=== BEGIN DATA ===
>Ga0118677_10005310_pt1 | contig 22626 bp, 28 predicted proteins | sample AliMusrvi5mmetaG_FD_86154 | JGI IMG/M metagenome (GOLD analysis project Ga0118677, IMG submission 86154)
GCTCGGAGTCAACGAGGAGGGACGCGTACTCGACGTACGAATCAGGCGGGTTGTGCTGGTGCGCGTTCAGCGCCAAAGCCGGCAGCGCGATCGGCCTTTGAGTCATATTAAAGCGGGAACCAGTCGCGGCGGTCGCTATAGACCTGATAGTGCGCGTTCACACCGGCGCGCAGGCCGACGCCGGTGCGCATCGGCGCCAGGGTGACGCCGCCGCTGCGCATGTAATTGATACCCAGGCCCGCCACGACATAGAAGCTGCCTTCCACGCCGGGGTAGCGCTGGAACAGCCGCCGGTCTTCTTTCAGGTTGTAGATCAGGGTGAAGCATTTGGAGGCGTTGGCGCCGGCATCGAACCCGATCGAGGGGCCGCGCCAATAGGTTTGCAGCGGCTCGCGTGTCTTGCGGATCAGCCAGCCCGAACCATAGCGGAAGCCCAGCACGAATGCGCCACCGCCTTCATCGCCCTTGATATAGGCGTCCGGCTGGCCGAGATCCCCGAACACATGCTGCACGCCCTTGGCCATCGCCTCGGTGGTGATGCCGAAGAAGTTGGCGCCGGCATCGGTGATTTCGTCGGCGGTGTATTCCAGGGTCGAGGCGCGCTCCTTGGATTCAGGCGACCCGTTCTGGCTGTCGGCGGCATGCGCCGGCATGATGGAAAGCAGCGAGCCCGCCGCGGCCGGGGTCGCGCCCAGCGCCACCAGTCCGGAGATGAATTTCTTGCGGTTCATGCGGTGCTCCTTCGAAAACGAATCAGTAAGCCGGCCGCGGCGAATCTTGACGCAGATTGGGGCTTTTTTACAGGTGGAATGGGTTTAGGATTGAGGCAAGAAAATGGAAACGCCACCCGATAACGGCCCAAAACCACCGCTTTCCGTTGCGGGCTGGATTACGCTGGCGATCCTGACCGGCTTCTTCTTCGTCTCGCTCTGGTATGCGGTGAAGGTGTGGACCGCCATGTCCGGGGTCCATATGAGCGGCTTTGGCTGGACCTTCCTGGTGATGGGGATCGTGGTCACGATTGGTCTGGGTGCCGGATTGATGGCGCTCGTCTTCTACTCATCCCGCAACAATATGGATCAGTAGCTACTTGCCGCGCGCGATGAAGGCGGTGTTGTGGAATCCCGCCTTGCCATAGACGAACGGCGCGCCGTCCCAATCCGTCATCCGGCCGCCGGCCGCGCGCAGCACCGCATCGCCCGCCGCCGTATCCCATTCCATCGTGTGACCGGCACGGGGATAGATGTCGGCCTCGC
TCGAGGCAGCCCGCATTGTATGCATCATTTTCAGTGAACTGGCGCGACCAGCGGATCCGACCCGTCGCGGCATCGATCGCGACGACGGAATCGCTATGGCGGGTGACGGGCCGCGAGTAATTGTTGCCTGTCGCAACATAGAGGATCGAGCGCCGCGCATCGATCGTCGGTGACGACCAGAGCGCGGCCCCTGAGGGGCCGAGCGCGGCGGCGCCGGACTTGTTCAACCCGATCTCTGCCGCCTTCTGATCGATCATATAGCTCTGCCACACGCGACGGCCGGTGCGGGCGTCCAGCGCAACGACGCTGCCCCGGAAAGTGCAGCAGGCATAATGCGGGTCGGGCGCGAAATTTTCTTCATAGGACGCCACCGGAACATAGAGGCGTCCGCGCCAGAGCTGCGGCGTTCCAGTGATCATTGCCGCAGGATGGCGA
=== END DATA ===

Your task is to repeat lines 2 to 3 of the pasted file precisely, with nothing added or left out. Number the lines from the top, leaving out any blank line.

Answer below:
GCTCGGAGTCAACGAGGAGGGACGCGTACTCGACGTACGAATCAGGCGGGTTGTGCTGGTGCGCGTTCAGCGCCAAAGCCGGCAGCGCGATCGGCCTTTGAGTCATATTAAAGCGGGAACCAGTCGCGGCGGTCGCTATAGACCTGATAGTGCGCGTTCACACCGGCGCGCAGGCCGACGCCGGTGCGCATCGGCGCCAGGGTGACGCCGCCGCTGCGCATGTAATTGATACCCAGGCCCGCCACGACATAGAAGCTGCCTTCCACGCCGGGGTAGCGCTGGAACAGCCGCCGGTCTTCTTTCAGGTTGTAGATCAGGGTGAAGCATTTGGAGGCGTTGGCGCCGGCATCGAACCCGATCGAGGGGCCGCGCCAATAGGTTTGCAGCGGCTCGCGTGTCTTGCGGATCAGCCAGCCCGAACCATAGCGGAAGCCCAGCACGAATGCGCCACCGCCTTCATCGCCCTTGATATAGGCGTCCGGCTGGCCGAGATCCCCGAACACATGCTGCACGCCCTTGGCCATCGCCTCGGTGGTGATGCCGAAGAAGTTGGCGCCGGCATCGGTGATTTCGTCGGCGGTGTATTCCAGGGTCGAGGCGCGCTCCTTGGATTCAGGCGACCCGTTCTGGCTGTCGGCGGCATGCGCCGGCATGATGGAAAGCAGCGAGCCCGCCGCGGCCGGGGTCGCGCCCAGCGCCACCAGTCCGGAGATGAATTTCTTGCGGTTCATGCGGTGCTCCTTCGAAAACGAATCAGTAAGCCGGCCGCGGCGAATCTTGACGCAGATTGGGGCTTTTTTACAGGTGGAATGGGTTTAGGATTGAGGCAAGAAAATGGAAACGCCACCCGATAACGGCCCAAAACCACCGCTTTCCGTTGCGGGCTGGATTACGCTGGCGATCCTGACCGGCTTCTTCTTCGTCTCGCTCTGGTATGCGGTGAAGGTGTGGACCGCCATGTCCGGGGTCCATATGAGCGGCTTTGGCTGGACCTTCCTGGTGATGGGGATCGTGGTCACGATTGGTCTGGGTGCCGGATTGATGGCGCTCGTCTTCTACTCATCCCGCAACAATATGGATCAGTAGCTACTTGCCGCGCGCGATGAAGGCGGTGTTGTGGAATCCCGCCTTGCCATAGACGAACGGCGCGCCGTCCCAATCCGTCATCCGGCCGCCGGCCGCGCGCAGCACCGCATCGCCCGCCGCCGTATCCCATTCCATCGTGTGACCGGCACGGGGATAGATGTCGGCCTCGC
TCGAGGCAGCCCGCATTGTATGCATCATTTTCAGTGAACTGGCGCGACCAGCGGATCCGACCCGTCGCGGCATCGATCGCGACGACGGAATCGCTATGGCGGGTGACGGGCCGCGAGTAATTGTTGCCTGTCGCAACATAGAGGATCGAGCGCCGCGCATCGATCGTCGGTGACGACCAGAGCGCGGCCCCTGAGGGGCCGAGCGCGGCGGCGCCGGACTTGTTCAACCCGATCTCTGCCGCCTTCTGATCGATCATATAGCTCTGCCACACGCGACGGCCGGTGCGGGCGTCCAGCGCAACGACGCTGCCCCGGAAAGTGCAGCAGGCATAATGCGGGTCGGGCGCGAAATTTTCTTCATAGGACGCCACCGGAACATAGAGGCGTCCGCGCCAGAGCTGCGGCGTTCCAGTGATCATTGCCGCAGGATGGCGA